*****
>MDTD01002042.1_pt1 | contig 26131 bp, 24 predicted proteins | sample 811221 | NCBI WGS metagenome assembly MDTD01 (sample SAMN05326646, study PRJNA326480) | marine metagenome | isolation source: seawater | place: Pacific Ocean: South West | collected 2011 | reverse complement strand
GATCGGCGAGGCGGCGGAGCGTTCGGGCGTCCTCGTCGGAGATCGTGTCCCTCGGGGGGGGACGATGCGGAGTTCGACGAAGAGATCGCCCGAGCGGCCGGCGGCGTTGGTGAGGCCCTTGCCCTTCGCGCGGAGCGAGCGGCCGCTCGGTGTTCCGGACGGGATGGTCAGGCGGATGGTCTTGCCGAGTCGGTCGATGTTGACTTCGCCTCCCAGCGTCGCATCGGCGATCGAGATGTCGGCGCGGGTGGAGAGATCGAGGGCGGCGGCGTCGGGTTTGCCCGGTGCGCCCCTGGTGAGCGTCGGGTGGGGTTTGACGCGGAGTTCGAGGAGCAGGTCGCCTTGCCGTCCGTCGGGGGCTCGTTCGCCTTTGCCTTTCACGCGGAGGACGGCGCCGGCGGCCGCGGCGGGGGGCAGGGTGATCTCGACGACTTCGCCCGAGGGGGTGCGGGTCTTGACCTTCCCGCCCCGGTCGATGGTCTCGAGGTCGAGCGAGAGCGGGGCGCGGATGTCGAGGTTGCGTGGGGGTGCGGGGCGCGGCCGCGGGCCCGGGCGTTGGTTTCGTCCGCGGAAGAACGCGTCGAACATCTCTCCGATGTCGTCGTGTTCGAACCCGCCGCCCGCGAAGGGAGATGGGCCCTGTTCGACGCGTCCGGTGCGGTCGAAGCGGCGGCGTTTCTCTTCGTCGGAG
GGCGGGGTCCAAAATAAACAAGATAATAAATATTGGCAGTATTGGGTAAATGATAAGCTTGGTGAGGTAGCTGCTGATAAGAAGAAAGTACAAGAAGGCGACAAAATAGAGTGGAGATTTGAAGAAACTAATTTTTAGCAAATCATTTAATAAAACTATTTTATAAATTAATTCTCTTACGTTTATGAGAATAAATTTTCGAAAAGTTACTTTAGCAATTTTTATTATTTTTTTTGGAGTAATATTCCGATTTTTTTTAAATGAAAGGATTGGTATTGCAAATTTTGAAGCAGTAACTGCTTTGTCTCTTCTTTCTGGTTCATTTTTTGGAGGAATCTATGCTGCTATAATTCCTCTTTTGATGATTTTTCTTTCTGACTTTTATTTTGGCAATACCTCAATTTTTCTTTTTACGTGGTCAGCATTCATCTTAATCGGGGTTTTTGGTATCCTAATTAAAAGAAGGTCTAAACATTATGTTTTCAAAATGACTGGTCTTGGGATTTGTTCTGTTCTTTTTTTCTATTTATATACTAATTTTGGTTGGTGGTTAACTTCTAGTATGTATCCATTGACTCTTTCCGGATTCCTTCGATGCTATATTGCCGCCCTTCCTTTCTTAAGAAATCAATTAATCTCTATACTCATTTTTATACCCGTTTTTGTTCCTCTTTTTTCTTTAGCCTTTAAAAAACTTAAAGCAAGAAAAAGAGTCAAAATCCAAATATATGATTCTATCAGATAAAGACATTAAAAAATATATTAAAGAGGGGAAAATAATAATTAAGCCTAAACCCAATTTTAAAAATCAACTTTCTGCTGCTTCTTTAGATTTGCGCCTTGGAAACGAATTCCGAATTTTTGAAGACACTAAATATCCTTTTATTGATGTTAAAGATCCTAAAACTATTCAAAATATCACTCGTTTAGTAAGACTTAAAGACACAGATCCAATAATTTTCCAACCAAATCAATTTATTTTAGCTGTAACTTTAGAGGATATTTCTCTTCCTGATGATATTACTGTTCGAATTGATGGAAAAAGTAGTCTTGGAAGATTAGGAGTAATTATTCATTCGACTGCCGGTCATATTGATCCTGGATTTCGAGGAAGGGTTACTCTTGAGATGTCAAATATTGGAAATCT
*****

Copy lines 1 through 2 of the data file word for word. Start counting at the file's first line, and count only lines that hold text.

>MDTD01002042.1_pt1 | contig 26131 bp, 24 predicted proteins | sample 811221 | NCBI WGS metagenome assembly MDTD01 (sample SAMN05326646, study PRJNA326480) | marine metagenome | isolation source: seawater | place: Pacific Ocean: South West | collected 2011 | reverse complement strand
GATCGGCGAGGCGGCGGAGCGTTCGGGCGTCCTCGTCGGAGATCGTGTCCCTCGGGGGGGGACGATGCGGAGTTCGACGAAGAGATCGCCCGAGCGGCCGGCGGCGTTGGTGAGGCCCTTGCCCTTCGCGCGGAGCGAGCGGCCGCTCGGTGTTCCGGACGGGATGGTCAGGCGGATGGTCTTGCCGAGTCGGTCGATGTTGACTTCGCCTCCCAGCGTCGCATCGGCGATCGAGATGTCGGCGCGGGTGGAGAGATCGAGGGCGGCGGCGTCGGGTTTGCCCGGTGCGCCCCTGGTGAGCGTCGGGTGGGGTTTGACGCGGAGTTCGAGGAGCAGGTCGCCTTGCCGTCCGTCGGGGGCTCGTTCGCCTTTGCCTTTCACGCGGAGGACGGCGCCGGCGGCCGCGGCGGGGGGCAGGGTGATCTCGACGACTTCGCCCGAGGGGGTGCGGGTCTTGACCTTCCCGCCCCGGTCGATGGTCTCGAGGTCGAGCGAGAGCGGGGCGCGGATGTCGAGGTTGCGTGGGGGTGCGGGGCGCGGCCGCGGGCCCGGGCGTTGGTTTCGTCCGCGGAAGAACGCGTCGAACATCTCTCCGATGTCGTCGTGTTCGAACCCGCCGCCCGCGAAGGGAGATGGGCCCTGTTCGACGCGTCCGGTGCGGTCGAAGCGGCGGCGTTTCTCTTCGTCGGAG